SAT

The SAT (/ˌɛsˌeɪˈtiː/ ess-ay-TEE) is a standardized test widely used for college admissions in the United States. Since it was debuted by the College Board in 1926, its name and scoring have changed several times; originally called the Scholastic Aptitude Test, it was later called the Scholastic Assessment Test, then the SAT I: Reasoning Test, then the SAT Reasoning Test, then simply the SAT.
The SAT is wholly owned, developed, and published by the College Board, a private, not-for-profit organization in the United States. It is administered on behalf of the College Board by the Educational Testing Service,[3] which until recently developed the SAT as well.[4] The test is intended to assess students' readiness for college. The SAT was originally designed not to be aligned with high school curricula,[5] but several adjustments were made for the version of the SAT introduced in 2016, and College Board president, David Coleman, has said that he also wanted to make the test reflect more closely what students learn in high school with the new Common Core standards.[6]
The SAT takes three hours to finish, plus 50 minutes for the SAT with essay, and as of 2019 costs US$49.50 (US$64.50 with the optional essay), excluding late fees, with additional processing fees if the SAT is taken outside the United States.[7] Scores on the SAT range from 400 to 1600, combining test results from two 200-to-800-point sections: Mathematics, and Critical Reading and Writing. Although taking the SAT, or its competitor the ACT, is required for freshman entry to many colleges and universities in the United States,[8] many colleges and universities are experimenting with test-optional admission requirements[9] and alternatives to the SAT and ACT.[10]
SAT AT KIPS: Cognizant of the growing demand for SAT for international education specifically and for some local national universities generally, KIPS took the lead and started providing coaching and guidance to the students who aspire to seek knowledge at international universities.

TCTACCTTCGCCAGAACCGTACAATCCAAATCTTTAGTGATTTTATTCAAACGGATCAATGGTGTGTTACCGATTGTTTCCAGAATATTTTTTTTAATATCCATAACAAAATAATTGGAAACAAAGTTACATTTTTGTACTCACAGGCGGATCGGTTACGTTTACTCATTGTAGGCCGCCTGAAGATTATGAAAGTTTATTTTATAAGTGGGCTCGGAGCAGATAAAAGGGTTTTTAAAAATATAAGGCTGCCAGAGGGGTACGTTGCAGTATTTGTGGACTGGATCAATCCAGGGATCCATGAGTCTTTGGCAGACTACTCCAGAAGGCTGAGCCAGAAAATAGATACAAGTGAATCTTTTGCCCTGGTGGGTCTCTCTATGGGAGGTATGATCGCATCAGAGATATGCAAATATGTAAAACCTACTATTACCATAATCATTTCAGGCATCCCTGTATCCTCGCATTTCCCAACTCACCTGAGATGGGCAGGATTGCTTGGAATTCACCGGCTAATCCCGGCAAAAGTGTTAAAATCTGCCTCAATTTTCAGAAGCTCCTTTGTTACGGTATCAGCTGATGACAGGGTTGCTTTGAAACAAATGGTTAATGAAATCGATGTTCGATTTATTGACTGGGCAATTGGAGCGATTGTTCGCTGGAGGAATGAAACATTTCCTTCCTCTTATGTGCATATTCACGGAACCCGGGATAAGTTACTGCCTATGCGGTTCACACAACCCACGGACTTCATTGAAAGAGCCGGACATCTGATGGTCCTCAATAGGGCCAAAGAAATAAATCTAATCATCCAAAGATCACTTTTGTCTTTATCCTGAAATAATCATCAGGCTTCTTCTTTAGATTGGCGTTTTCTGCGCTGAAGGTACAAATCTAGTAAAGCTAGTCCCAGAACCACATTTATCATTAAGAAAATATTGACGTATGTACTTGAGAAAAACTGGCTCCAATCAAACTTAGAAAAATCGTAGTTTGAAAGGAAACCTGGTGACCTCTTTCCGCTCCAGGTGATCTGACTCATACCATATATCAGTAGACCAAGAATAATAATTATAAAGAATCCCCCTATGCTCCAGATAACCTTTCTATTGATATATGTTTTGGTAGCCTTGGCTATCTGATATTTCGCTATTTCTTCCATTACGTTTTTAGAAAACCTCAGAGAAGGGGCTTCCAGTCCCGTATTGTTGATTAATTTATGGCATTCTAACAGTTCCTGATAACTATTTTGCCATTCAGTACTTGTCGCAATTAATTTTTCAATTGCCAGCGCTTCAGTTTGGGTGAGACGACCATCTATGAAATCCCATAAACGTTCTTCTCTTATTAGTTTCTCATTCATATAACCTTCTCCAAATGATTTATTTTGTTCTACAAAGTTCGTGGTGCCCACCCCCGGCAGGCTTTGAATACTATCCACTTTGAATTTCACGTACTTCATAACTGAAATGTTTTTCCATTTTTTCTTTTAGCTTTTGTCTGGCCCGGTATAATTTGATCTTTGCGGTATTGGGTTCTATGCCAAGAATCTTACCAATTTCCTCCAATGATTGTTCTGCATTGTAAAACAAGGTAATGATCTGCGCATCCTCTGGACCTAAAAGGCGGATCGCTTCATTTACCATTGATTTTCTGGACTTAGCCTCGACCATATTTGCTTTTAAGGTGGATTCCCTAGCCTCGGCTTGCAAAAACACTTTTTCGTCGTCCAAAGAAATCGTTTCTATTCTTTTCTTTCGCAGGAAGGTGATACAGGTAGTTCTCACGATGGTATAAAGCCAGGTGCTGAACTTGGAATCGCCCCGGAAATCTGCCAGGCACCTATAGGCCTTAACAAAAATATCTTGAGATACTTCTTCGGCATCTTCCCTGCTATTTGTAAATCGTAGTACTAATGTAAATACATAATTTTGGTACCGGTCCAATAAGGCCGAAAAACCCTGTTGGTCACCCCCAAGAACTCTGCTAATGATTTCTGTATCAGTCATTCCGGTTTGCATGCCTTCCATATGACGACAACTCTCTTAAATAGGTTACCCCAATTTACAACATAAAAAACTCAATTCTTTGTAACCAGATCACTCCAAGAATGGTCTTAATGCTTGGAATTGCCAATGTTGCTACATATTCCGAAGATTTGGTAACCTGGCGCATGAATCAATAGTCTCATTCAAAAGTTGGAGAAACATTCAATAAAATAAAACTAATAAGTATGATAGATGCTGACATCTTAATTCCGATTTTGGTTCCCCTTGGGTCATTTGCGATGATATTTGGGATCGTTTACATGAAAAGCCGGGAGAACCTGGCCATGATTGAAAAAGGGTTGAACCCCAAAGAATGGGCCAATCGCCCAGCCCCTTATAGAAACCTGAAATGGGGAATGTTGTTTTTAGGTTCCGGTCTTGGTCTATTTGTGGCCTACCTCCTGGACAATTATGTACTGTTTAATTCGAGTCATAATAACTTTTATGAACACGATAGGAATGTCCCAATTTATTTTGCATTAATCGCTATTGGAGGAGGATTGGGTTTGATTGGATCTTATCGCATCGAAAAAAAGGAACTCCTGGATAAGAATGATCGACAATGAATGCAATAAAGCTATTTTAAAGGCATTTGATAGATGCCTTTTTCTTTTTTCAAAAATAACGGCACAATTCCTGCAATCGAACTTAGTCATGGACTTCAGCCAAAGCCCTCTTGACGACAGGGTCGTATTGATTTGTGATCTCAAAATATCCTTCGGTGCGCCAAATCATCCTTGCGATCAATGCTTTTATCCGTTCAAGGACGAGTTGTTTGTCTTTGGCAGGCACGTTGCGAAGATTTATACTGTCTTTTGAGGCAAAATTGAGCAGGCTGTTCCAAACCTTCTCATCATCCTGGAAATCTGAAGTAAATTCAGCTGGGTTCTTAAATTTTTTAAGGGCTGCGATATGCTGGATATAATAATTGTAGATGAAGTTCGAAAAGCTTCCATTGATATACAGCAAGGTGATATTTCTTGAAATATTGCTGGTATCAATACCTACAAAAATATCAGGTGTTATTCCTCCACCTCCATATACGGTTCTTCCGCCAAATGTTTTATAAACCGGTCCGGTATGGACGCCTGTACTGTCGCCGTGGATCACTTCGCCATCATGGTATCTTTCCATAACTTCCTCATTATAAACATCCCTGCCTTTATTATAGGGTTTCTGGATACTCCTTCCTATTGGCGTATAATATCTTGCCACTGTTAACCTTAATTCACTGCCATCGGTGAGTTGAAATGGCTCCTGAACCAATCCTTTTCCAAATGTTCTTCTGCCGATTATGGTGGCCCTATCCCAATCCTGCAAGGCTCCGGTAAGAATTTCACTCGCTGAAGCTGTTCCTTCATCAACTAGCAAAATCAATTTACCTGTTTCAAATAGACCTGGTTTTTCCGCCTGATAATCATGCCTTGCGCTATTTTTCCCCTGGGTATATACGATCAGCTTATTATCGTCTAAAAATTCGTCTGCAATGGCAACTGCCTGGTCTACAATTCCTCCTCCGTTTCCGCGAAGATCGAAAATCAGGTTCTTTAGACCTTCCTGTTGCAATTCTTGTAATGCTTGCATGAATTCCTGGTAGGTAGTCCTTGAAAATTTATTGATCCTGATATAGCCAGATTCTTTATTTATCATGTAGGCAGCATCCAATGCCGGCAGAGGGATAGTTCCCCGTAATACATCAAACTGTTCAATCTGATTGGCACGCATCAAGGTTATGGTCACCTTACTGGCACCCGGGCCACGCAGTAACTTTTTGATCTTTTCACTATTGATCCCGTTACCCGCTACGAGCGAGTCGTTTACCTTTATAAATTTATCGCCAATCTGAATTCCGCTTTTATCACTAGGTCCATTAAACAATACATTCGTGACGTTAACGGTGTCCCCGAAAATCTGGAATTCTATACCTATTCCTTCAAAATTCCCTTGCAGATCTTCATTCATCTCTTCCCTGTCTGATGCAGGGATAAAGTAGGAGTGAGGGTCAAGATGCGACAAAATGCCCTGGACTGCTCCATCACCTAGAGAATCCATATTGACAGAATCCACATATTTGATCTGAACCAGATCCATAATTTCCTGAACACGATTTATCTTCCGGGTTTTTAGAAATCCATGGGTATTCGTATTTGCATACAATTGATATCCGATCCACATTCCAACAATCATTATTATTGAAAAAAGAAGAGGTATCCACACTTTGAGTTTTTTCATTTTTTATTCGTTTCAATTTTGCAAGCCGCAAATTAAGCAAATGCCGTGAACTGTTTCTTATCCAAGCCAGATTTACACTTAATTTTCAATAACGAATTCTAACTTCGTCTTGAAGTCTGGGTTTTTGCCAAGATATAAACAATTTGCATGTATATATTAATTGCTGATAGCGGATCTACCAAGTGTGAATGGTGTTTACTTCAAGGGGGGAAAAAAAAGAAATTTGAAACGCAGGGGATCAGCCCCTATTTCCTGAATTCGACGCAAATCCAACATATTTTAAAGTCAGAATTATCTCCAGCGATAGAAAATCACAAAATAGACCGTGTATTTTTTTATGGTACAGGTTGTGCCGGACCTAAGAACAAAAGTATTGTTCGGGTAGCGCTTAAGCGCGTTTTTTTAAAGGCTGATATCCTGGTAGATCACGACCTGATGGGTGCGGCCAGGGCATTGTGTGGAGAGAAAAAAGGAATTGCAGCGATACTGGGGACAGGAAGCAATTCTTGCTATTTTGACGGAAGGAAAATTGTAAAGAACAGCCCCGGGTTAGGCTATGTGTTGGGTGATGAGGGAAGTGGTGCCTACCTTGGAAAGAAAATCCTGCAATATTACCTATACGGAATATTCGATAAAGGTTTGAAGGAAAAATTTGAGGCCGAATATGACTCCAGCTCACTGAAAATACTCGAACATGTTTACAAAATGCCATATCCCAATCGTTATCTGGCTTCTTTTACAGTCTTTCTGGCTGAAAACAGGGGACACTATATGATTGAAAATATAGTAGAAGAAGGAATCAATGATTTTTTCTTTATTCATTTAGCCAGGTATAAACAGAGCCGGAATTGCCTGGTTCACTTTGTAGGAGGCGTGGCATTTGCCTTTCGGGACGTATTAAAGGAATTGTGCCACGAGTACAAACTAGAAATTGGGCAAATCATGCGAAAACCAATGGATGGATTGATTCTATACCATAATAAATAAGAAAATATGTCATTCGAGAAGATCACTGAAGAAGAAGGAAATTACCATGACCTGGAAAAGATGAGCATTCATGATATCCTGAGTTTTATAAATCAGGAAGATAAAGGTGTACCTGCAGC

KIPS engaged many highly experienced and dedicated professors to teach students. Students worked wonders and gained excellent marks and secured admission in national and international universities.

Type

Paper-based standardized test

Developer / administrator

College Board, Educational Testing Service

Knowledge / skills tested

Writing, critical reading, mathematics

Purpose

Admission to undergraduate programs of universities or colleges

Year started

1926; 94 years ago

Duration

3 hours (without the essay) or 3 hours 50 minutes (with the essay)

Score / grade range

Test scored on scale of 200–800, (in 10-point increments), on each of two sections (total 400–1600). Essay scored on scale of 2–8, in 1-point increments, on each of three criteria (total 6–24).

Offered

7 times annually

Countries / regions

Worldwide

Languages

English

Annual number of test takers

Over 2.22 million high school graduates in the class of 2019[1]

Prerequisites / eligibility criteria

No official prerequisite. Intended for high school students. Fluency in English assumed.

Prerequisites / eligibility criteria

No official prerequisite. Intended for high school students. Fluency in English assumed.

Fee

US$52.50 to US$101.50, depending on country.[2]

Scores / grades used by

Most universities and colleges offering undergraduate programs in the U.S.

Website

sat.collegeboard.org